Monday, December 9, 2013

Al Farabi and Avicenna's Cosmological Argument

Although they were not together, the cosmological argument of Al Farabi and Avicenna is close enough that there is no need for a separate post for each one.

I. "What it is" vs "That it is"

Consider the definition of something. A dog. A dog is a carnivorous mammal with four legs, a tail, and a snout. But just from knowing what it is, we cannot tell that it is. I.e., that it exists. We have to go out into the world to see if dogs actually exist:


Or consider the Higgs boson. This is the elusive particle that physicists were looking for using large particle accelerators or "atom smashers." They knew that the Higgs boson had certain properties, such as a specific charge and spin. But they did not know whether it existed, and for this reason built atom smashers such as the Large Hadron Collider. Again, we could know what a Higgs boson is but just from that not know that it exists.


So for most objects of our experience, their definition, or essence, does not entail their existence. In other words, these objects are not the source of their own ongoing existence. So since their ongoing existence does not come from themselves, it must come from outside them. In other words, they must be dependent on other factors for their existence. For example, a lake does not entail its own existence; its existence is maintained by warm air, gravity, and so forth. But these factors also do not entail their own existence, and we see that warm air depends on a source of heat, and gravity depends on mass, and a source of heat depends on nuclear reactions, and so on.

This leads into a regress…



II. Dependent Objects Imply an Independent Object

What kind of regress are we talking about, here? We don't mean a regress stretching back in time, but rather a hierarchical regress of dependent members here and now:


If object A does not entail its own, ongoing, existence, then it must depend on other factors for its own ongoing existence, as we saw. But the same applies to those other factors. Now consider a chain of clamps that only stay closed if held by another clamp:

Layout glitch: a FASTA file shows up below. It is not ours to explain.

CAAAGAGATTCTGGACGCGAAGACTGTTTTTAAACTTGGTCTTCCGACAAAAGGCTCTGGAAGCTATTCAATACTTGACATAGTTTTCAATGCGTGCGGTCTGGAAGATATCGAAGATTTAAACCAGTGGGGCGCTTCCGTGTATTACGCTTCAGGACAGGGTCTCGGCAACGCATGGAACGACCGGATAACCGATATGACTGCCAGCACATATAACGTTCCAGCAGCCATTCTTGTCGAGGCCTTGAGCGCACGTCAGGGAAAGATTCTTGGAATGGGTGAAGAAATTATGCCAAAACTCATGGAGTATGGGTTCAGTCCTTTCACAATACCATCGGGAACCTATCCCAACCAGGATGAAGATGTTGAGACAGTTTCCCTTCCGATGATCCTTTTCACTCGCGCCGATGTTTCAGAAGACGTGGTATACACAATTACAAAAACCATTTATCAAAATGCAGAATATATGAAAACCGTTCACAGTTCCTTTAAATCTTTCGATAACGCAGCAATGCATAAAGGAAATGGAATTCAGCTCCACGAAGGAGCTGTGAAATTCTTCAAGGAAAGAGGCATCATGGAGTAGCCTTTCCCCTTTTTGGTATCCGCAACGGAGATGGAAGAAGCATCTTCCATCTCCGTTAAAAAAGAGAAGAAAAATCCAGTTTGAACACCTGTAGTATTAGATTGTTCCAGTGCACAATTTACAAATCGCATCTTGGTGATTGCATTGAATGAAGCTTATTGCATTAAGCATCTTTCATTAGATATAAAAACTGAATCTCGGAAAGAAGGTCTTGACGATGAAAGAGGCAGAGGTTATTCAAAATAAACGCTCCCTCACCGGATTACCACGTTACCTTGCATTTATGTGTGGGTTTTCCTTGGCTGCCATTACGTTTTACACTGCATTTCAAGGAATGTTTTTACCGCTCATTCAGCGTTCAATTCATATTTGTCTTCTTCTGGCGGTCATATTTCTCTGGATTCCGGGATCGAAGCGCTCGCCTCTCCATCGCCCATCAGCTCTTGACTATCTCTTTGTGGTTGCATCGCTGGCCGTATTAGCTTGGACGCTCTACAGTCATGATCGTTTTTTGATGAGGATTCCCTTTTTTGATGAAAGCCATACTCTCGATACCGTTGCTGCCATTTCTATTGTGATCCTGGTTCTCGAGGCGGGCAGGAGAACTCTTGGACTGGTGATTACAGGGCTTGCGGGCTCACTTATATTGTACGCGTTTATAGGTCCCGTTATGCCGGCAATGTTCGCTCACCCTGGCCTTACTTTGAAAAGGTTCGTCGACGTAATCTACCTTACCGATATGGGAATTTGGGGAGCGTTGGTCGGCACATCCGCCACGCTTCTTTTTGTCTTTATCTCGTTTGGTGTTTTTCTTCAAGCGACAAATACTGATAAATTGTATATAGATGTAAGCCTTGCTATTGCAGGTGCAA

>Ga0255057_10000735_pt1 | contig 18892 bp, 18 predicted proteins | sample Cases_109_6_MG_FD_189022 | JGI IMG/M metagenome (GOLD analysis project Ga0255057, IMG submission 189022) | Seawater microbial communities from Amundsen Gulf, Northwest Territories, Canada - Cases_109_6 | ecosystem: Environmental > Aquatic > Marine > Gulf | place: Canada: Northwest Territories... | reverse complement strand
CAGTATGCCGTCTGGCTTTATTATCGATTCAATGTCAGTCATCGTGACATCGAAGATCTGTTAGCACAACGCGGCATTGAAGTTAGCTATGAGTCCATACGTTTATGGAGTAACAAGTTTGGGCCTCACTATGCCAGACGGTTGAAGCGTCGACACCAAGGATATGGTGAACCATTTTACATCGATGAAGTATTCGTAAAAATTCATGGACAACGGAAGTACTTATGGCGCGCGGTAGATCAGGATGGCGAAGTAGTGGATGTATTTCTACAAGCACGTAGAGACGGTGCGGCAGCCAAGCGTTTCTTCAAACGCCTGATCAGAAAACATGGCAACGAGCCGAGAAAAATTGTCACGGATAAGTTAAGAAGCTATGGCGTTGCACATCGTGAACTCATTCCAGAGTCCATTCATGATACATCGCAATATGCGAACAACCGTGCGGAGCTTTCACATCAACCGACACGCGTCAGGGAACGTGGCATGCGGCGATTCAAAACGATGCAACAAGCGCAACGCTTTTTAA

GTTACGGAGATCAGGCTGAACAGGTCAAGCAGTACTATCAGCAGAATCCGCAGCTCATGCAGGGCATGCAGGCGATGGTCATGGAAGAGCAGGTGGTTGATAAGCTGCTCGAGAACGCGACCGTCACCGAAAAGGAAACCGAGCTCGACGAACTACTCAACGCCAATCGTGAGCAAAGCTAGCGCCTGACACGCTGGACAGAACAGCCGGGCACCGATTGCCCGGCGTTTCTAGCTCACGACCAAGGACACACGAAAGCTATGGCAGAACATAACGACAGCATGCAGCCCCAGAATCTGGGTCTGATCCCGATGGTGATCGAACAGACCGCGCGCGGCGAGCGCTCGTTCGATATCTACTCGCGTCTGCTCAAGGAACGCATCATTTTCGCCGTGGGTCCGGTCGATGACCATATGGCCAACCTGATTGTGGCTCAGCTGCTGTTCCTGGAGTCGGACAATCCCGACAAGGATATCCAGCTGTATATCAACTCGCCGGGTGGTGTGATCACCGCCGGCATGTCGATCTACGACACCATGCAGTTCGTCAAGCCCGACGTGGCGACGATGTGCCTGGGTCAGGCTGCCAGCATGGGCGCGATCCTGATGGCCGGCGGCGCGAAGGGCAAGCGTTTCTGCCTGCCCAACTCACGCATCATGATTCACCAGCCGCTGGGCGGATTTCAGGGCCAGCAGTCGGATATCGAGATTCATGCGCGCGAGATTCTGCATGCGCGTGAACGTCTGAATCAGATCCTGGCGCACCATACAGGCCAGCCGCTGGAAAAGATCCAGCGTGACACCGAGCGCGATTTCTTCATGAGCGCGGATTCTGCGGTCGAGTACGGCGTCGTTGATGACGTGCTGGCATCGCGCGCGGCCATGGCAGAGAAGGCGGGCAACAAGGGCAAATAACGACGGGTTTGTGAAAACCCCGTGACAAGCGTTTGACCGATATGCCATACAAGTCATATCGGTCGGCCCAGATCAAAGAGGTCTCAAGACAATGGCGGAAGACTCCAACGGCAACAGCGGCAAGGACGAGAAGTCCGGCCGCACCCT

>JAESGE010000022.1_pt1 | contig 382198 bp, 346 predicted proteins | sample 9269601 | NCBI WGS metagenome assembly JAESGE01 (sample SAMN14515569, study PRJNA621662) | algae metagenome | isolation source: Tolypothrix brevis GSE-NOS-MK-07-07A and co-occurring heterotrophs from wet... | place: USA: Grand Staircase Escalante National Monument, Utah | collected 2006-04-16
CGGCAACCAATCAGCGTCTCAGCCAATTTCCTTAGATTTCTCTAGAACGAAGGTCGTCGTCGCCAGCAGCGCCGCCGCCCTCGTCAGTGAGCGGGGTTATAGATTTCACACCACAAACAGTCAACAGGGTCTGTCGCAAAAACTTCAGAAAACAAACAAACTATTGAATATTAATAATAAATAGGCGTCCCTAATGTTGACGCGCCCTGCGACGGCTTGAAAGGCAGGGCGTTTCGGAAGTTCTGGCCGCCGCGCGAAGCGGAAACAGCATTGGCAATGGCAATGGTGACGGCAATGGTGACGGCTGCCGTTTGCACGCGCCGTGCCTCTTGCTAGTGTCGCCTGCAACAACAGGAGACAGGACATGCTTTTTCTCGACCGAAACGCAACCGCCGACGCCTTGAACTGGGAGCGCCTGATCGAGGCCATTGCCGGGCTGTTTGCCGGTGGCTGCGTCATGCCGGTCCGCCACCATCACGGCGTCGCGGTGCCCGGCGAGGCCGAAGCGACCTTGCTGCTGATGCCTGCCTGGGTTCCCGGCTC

The only way this chain of clamps will stay closed if there is at least one "permanent" clamp holding shut one of the clamps, which then in turn holds together the rest of the clamps. One clamp must be "independent": not held shut by any further clamps:


Similarly, if object A is receiving or dependent on further factors for its ongoing existence, and those factors are themselves dependent upon further factors, then this must terminate in something not dependent upon any further factors:


To put it another way, all these objects whose essence (what it is) is separate from their existence (that it is) must trace to something whose essence is its own existence. That is to say, existence itself.

III. Existence Itself = God?

Now that we have arrived at the conclusion, existence itself, what must this thing be like? It must be eternal, as existence cannot not exist. It must be immutable, as nothing cannot exist and so existence must always exist. It must be unchangeable, because change entails a gain of something that was lacking, and a lack of something is the non-existence of something, and existence itself cannot have non-existence. It cannot be material, or have spacial location, or exist in time, because all these things entail change. It must have all positive properties to a maximum degree, because anything less than maximum would entail a lack of something, which is non existence. This would entail such properties as maximum power, maximum knowledge, and maximum goodness:



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